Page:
Thursday, May 2

Vervets: the Forbidden Circle

I lied. The second article on vervets did not appear in Science, but in Current Biology. Other than that, I stand by my earlier statement: this is an unusual and thought provoking article, and it happens to be about vervet monkeys.

In this experiment, the authors created a locked container which contained appealing food. The subjects, a troop of vervet monkeys, could see inside and smell the food, but they could not get at it. Only a single low ranking member of the troop was trained in how to open the container.

Without needing to read the paper, I could tell you how things would start out. The dominant individuals in the group would mess around with the container, carrying out all kinds of violent acts in an attempt to force the thing open (which would all fail). Once the alpha got tired of this, it would go do something else and the second rank individual would make similar attempts to open the container. This is a common scene among the baboons, when they're trying to get into a locked storeroom or car.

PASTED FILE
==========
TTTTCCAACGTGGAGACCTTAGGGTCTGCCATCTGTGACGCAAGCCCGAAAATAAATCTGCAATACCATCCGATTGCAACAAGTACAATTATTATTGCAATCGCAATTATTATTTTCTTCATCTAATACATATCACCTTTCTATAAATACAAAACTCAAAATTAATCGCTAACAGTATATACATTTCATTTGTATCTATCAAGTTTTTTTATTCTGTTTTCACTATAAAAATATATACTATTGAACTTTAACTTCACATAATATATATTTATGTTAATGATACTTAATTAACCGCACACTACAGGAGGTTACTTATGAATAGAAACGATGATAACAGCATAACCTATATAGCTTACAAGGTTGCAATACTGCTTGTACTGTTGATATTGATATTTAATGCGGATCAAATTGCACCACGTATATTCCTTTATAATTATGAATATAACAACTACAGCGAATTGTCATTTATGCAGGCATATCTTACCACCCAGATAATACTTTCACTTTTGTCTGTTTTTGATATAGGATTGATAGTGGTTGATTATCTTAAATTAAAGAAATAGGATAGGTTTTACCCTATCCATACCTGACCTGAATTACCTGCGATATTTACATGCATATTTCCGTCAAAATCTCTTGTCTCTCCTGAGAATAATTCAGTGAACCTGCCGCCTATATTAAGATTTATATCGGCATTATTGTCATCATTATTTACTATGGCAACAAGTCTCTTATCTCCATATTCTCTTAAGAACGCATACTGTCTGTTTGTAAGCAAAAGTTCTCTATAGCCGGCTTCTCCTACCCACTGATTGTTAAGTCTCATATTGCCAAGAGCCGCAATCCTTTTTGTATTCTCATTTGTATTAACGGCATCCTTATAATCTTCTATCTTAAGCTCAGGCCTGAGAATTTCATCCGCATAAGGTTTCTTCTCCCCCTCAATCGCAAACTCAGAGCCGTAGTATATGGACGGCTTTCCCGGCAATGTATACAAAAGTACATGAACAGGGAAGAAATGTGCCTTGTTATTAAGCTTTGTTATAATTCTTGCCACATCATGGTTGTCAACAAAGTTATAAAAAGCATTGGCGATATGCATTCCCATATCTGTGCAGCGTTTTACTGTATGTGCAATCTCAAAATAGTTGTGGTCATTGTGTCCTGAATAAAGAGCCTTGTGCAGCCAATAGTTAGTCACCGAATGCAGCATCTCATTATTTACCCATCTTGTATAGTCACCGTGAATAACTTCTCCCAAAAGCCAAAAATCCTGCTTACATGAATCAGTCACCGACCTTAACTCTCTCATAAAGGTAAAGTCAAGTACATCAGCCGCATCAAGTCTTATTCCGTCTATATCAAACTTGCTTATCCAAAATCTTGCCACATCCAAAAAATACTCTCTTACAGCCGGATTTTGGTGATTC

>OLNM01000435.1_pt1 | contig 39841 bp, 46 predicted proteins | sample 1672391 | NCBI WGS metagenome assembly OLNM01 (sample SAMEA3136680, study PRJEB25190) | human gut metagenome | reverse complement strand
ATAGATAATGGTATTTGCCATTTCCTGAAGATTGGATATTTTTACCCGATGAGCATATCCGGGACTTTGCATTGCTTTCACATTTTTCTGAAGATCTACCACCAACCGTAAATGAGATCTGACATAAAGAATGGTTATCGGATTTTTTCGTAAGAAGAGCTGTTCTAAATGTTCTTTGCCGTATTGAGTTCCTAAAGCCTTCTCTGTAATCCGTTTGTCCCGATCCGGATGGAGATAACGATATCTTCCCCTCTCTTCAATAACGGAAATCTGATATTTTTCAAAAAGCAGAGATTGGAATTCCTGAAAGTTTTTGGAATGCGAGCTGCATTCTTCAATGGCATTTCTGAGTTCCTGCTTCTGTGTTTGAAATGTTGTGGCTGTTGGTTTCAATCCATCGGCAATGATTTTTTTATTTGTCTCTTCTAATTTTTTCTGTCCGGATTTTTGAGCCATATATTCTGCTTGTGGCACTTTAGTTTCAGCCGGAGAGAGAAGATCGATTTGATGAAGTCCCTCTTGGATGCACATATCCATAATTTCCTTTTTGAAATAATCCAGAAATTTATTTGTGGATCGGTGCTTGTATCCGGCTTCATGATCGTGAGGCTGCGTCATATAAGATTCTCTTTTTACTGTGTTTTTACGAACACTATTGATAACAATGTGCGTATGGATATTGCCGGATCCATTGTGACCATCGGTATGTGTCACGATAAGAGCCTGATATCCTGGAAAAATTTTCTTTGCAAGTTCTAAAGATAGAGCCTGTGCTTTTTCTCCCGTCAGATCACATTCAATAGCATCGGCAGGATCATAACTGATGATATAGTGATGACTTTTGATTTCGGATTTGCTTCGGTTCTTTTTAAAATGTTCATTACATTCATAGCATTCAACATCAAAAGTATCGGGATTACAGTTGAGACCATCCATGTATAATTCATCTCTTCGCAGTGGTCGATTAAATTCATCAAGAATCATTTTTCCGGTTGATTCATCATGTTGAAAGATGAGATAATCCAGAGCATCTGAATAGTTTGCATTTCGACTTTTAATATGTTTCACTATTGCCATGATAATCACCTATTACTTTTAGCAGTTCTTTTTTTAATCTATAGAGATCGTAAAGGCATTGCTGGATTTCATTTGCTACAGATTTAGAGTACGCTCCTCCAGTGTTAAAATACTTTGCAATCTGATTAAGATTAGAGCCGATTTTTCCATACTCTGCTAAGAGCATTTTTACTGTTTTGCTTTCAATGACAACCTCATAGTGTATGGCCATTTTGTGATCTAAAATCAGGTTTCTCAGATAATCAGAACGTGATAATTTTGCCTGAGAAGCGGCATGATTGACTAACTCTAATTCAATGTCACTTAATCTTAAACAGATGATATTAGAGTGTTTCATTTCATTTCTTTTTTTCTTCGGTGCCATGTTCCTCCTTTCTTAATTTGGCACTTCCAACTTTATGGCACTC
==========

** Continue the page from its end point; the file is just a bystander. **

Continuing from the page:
In order for the monkeys to get at and eat the food inside the container, all dominant individuals would need to exhaust their own interest and wait. They were also required to stay a safe distance away from the container, somewhere between 10 and 15 meters. Only when the dominant individuals were a safe distance away would the monkey trained to open the container actually open the container.

It took most of these troops a few long trials to begin to understand that they would need to show restraint. But after they picked up this notion, the process went surprisingly smoothly and quickly, and the trained monkey would invariably be allowed to open the container. Unsurprisingly, the subject group that was experienced in raiding garbage bins and picnics took much longer to get over the fact that only a single low ranked individual could open the container. The authors go into great deal of game theory, but I will leave that by the wayside and get to the conclusions.

There are a number of fairly impressive accomplishments included in this paper. First, that the authors were able to train a wild vervet, to essentially be a confidant in their experiment. It is kind of incredible. Second, their main results show that these monkeys are capable of restraint on group and individual levels. Monkeys are notoriously bad at self-control, but this shows the power of reinforcement learning. I can't imagine any of the monkeys I've worked with, in captivity or the wild, being trained to show these levels of restraint. So kudos to the authors, and kudos to vervet monkeys.

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